Republican Randy Brodehl, a longtime Flathead County resident and public servant, claimed an easy victory during Tuesday’s election for District 3 Flathead County commissioner seat.
Brodehl beat Democratic hopeful Tom Clark, with roughly 65 percent of the vote tally at 1 a.m.
“It was a very tough race and we worked for 11 months straight doing everything we possibly could,” Brodehl said.
Brodehl, 64, replaces outgoing Republican Commissioner Gary Krueger, who lost his bid for a second six-year term in the June primary election.
Brodehl will launch into his new position backed by a wealth of political experience and lengthy track record of community involvement.
From 2011 to 2017, he served as a representative for House District 9 in Evergreen and Northeast Kalispell and was the vice chairman for the House Appropriations Committee. Prior to politics, Brodehl was a volunteer and career firefighter for nearly four decades, eventually retiring as fire chief of the Kalispell Fire Department.
He is a business owner and a family man, but still, Brodehl never felt 100 percent confident he would win the seat.
“During the race, every day we thought there’s a possibility we may not pull through, but the team always stayed engaged and energized,” Brodehl said.
Throughout his campaign, he consistently reaffirmed his stance as a conservative, which he said will continue to guide his decisions once he steps into the commissioner position, where he hopes to start by simply “keeping bad things from happening.”
Brodehl focused most of his campaign on addressing three main issues: county budget, public safety and private property rights. Brodehl believes his background in public service and politics makes him highly qualified for the position.
During those years, Brodehl juggled financial responsibilities as the fire chief and as a state representative. He also fought to limit property regulations during his time as a representative for House District 9.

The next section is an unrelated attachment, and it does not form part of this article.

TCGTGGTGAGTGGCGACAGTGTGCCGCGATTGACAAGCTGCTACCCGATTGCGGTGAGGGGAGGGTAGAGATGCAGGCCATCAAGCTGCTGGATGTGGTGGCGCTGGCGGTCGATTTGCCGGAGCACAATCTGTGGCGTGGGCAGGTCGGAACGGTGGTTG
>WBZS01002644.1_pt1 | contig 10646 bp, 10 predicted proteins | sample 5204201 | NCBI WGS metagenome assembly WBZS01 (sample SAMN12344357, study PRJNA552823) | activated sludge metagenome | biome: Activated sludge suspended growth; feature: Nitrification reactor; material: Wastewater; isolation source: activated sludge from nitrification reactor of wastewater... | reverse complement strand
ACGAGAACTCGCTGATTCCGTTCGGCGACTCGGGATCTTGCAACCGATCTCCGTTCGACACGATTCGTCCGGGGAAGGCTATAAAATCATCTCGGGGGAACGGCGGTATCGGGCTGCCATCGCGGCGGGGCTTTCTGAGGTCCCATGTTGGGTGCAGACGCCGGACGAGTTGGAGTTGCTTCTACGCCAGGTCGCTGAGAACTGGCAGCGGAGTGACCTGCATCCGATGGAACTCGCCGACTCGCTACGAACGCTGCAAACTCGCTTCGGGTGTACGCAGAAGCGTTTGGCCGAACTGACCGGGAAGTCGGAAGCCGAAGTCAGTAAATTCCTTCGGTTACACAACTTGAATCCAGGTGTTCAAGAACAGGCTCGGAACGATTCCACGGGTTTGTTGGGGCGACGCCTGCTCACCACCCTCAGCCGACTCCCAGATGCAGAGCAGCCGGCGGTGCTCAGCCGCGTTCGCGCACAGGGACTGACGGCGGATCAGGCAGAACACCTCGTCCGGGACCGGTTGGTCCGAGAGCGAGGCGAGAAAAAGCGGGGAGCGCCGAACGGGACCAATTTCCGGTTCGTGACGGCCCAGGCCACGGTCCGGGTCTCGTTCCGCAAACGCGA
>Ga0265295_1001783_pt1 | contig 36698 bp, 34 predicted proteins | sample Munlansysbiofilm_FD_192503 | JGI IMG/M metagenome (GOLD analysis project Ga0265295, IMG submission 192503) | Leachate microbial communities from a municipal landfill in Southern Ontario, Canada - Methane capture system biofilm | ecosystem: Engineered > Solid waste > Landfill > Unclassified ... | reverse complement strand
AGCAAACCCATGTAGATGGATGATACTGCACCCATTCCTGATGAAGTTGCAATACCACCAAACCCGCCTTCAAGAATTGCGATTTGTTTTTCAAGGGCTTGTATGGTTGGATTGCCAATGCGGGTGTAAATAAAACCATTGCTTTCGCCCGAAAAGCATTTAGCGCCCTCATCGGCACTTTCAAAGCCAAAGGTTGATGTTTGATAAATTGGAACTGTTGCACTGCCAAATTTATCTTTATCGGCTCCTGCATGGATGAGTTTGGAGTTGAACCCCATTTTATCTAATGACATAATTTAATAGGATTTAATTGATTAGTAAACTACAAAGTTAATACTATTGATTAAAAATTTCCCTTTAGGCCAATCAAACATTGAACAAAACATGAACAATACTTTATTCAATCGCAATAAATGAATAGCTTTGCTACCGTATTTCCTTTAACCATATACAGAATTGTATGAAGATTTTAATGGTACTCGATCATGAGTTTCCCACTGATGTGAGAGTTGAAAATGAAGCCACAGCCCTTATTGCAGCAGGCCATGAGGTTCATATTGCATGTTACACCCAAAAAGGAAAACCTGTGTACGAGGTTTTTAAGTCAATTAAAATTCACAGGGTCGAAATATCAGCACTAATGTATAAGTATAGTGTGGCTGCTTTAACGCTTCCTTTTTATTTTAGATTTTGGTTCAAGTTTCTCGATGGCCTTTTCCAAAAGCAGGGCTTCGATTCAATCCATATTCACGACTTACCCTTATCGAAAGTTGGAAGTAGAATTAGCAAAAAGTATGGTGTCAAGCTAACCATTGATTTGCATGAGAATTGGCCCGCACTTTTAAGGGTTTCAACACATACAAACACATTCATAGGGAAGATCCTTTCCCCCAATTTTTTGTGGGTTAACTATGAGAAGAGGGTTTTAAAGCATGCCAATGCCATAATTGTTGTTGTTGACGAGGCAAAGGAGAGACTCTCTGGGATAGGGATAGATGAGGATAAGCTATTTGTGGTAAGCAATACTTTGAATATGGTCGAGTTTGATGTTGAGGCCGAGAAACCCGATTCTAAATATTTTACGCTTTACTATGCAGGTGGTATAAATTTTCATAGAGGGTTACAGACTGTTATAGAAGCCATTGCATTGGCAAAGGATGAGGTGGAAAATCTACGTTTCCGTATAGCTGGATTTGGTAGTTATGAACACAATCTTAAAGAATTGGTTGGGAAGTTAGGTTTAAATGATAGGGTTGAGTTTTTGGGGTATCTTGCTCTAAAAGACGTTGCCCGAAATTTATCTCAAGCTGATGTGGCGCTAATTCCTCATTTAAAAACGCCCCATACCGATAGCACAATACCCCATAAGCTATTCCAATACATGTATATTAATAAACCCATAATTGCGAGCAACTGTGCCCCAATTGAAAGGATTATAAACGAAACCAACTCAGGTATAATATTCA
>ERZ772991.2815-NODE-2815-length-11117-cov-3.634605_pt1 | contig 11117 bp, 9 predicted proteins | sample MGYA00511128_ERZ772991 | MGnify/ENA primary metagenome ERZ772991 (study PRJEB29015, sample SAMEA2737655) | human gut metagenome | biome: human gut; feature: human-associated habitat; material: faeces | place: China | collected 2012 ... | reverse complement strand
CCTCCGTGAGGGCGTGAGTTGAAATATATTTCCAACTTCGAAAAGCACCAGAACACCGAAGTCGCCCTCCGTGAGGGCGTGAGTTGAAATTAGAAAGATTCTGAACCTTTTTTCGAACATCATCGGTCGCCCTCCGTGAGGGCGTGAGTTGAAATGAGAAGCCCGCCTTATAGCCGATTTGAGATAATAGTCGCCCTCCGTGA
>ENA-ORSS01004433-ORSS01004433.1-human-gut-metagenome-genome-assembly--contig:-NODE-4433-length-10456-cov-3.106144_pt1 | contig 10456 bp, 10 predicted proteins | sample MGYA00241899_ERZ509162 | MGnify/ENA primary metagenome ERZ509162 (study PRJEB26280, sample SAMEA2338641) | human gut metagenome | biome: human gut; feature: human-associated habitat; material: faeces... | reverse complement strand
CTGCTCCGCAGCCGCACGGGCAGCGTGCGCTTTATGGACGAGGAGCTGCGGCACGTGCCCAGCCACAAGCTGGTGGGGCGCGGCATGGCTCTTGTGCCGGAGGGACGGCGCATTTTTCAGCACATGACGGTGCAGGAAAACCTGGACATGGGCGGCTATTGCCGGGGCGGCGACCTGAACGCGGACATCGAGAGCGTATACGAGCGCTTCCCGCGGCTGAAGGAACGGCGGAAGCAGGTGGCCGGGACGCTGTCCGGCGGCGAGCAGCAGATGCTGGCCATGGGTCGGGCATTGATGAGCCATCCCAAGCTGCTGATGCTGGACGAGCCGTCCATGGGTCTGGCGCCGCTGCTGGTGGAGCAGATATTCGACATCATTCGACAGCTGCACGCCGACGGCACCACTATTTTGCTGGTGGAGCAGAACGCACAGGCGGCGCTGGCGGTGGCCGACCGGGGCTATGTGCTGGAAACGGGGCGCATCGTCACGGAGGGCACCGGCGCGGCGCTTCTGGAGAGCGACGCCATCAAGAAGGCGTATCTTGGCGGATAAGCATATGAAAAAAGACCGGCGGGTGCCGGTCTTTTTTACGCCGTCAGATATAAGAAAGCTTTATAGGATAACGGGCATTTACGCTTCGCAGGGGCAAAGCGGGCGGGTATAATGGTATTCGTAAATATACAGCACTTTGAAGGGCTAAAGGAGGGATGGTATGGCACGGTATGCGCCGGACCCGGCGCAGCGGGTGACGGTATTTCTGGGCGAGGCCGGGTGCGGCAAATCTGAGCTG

Brodehl’s Democratic opponent, Tom Clark, focused heavily on the Flathead’s need to rekindle city and county relationships and protect water resources and the environment, stating in a press release earlier this year, “we must look beyond the false choice of ‘jobs versus the environment.’”
Clark was outspoken against Montana Artesian Water Co.’s controversial commercial bottling plant near Creston — one of a handful of environmental issues that shaped his campaign. On his website, Clark said he had planned to “restore transparency, accessibility, responsibility and accountability” to the county commissioner position.
Clark estimated he was outspent four-to-one by Brodehl this election cycle. But he said unwavering support from the community made up for what he lacked in funding.
“People went around knocking on doors and made hundreds of calls,” Clark said. “The amount of support has been tremendous. They (Republicans) may have the money, but we have the people.”
Reporter Kia Gardner may be reached at 758-4439 or firstname.lastname@example.org.